A man accused of murdering a well-known singer in Turkey defended himself in court by saying he killed her because she "insulted his masculinity", according to local media.
In the hearing on Tuesday, the defendant – identified only as CM – also told the court he killed 39-year-old Değer Deniz out of jealousy.
Deniz was a successful performer of rock and trip-hop who composed songs for television. She was found raped and murdered at her home in the neighbourhood of Taksim, Istanbul, on 5 May.
The 17-year-old suspect was originally identified by CCTV images.
According to Hurriyet Daily, the suspect said Deniz had been proposed to by another man. At the hearing in Istanbul's first Juvenile Court of Serious Crimes, he said: "I saw an engagement ring and asked what had happened. 'You were gone for 15 days. This is a present from a friend of mine,' she said. I got jealous. Her words hurt my virility. I could not resist killing her."
CM also told the court he was in a relationship with Deniz, something her family strongly denies. Deniz's father, Avni Deniz, said: "I believe my daughter was tortured and brutally killed."
The defendant claims he didn't rape Deniz, despite a forensics report finding his semen on her underwear.
In his original testimony, he claimed he entered her home to commit burglary, and killed her out of "panic". Deniz's family lawyer said they believe he has since changed his initial testimony in an effort to get a reduced sentence for "unjust provocation".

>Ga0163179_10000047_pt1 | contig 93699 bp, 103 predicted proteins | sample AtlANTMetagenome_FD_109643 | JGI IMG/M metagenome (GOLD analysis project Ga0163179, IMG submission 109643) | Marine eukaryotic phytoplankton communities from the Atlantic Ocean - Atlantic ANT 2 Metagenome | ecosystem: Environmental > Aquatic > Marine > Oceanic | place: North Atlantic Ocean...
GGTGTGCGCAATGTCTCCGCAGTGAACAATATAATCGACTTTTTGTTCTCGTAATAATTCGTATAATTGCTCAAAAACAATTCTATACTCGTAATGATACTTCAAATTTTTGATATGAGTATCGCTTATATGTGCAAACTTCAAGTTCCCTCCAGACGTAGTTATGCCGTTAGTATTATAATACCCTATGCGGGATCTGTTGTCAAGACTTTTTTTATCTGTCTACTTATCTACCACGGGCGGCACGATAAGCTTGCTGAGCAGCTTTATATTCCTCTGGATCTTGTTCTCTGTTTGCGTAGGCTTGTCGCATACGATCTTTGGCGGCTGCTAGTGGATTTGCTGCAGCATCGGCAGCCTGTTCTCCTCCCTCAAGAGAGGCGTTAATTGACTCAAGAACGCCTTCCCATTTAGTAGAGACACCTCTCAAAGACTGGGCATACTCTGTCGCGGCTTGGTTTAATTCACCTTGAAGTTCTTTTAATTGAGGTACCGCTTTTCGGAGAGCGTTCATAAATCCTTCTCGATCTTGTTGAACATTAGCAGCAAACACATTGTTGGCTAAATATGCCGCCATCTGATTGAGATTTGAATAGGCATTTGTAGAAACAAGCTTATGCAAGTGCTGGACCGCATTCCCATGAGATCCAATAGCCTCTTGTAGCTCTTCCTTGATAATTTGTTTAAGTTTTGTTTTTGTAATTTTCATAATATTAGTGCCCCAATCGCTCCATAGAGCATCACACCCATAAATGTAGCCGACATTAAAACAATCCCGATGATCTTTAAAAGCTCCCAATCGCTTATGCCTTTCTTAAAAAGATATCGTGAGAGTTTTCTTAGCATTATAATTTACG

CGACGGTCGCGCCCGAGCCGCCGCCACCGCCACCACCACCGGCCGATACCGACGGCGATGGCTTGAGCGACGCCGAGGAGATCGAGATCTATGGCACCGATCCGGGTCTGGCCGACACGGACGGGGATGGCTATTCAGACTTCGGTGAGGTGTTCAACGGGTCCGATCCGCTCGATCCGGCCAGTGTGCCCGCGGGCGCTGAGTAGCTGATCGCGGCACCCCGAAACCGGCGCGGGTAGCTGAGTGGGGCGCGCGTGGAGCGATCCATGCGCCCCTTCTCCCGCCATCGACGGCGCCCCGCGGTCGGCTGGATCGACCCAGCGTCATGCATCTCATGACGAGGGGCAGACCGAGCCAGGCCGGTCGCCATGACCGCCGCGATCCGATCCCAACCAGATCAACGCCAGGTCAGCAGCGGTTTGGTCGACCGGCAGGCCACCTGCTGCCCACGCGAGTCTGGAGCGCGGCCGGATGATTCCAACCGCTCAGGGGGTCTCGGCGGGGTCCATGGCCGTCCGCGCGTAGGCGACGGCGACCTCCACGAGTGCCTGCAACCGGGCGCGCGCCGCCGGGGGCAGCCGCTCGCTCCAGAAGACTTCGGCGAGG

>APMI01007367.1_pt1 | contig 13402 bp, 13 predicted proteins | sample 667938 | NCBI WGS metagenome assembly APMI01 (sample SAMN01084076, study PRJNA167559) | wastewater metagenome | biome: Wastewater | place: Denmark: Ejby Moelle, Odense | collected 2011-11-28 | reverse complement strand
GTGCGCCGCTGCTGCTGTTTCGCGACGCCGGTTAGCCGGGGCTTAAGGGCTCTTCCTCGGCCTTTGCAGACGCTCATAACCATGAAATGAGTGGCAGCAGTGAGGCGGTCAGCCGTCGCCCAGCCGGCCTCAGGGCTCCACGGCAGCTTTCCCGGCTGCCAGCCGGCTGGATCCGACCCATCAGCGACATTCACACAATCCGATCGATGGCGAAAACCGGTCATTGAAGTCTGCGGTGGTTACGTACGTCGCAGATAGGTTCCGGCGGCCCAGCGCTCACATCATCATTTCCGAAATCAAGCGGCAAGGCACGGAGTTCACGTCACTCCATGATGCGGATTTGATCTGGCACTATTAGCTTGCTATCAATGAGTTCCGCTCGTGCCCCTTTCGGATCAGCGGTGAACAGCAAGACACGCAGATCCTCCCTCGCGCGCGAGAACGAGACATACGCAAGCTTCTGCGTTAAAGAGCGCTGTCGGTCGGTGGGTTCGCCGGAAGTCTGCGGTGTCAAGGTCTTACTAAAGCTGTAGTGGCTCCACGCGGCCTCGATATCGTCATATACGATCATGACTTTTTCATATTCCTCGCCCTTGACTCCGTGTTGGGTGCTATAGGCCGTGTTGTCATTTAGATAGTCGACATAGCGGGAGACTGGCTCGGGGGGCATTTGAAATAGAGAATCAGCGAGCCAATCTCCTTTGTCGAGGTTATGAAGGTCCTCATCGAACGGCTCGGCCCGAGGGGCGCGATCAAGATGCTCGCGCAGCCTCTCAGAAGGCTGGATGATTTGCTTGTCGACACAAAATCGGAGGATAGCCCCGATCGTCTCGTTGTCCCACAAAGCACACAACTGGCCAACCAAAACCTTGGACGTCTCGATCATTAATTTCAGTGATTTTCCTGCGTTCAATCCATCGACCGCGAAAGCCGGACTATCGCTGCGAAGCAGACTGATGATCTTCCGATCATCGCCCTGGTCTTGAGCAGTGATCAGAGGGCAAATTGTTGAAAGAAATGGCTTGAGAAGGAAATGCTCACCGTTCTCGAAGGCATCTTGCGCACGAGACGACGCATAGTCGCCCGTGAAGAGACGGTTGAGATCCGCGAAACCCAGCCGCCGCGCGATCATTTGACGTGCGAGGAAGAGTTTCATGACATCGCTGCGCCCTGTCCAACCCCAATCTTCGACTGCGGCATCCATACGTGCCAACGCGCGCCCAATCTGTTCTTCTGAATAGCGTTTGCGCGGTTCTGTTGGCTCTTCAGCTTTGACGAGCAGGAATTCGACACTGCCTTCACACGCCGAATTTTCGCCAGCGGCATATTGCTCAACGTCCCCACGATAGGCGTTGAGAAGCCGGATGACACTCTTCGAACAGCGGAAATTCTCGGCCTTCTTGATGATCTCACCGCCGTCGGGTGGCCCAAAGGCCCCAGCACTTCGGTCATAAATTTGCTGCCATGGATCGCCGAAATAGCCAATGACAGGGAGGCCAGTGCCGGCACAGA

Deniz's brother, Orhan Deniz, who discovered her body, spoke of his grief outside the courtroom. He told reporters: "Every day we are faced with this kind of news. This is murder. In the male-dominated media, things are shown differently. At first, it was shown to be a case of robbery."
He added: "In our country, there are decreased sentences being given for 'good behaviour'. We are trying to prevent him from receiving such a sentence. Good behavior does not simply come from wearing a tie [to court]."
This is not the first time the murder of a woman in Turkey has sparked national outrage.
In February, the brutal killing of 19-year-old student Özgecan Aslan was a catalyst for Turkish people to protest violence against women.
Since then, a number of Turkish women have campaigned online to have the severity of femicide recognised by police forces and courtrooms. One group has created a digital wall to list victims' names and raise awareness of the Turkish women who have died violent deaths, many of whom are not reported on in local media. This year, it has counted 240 women who have been murdered by men.
Meanwhile, a number of groups – such as the Stop Women Homicides Platform, which was created after the murder of Özgecan Aslan – campaign against femicide and call for tougher sentences for perpetrators.
"Our society's desire for stopping femicide was manifested with the devastating loss of our sister, Özgecan," the campaign site's description reads. "People do not want to hear femicide news, which they watch on the TV every day. We fight against all types women's rights violations, starting with the violation of right to life."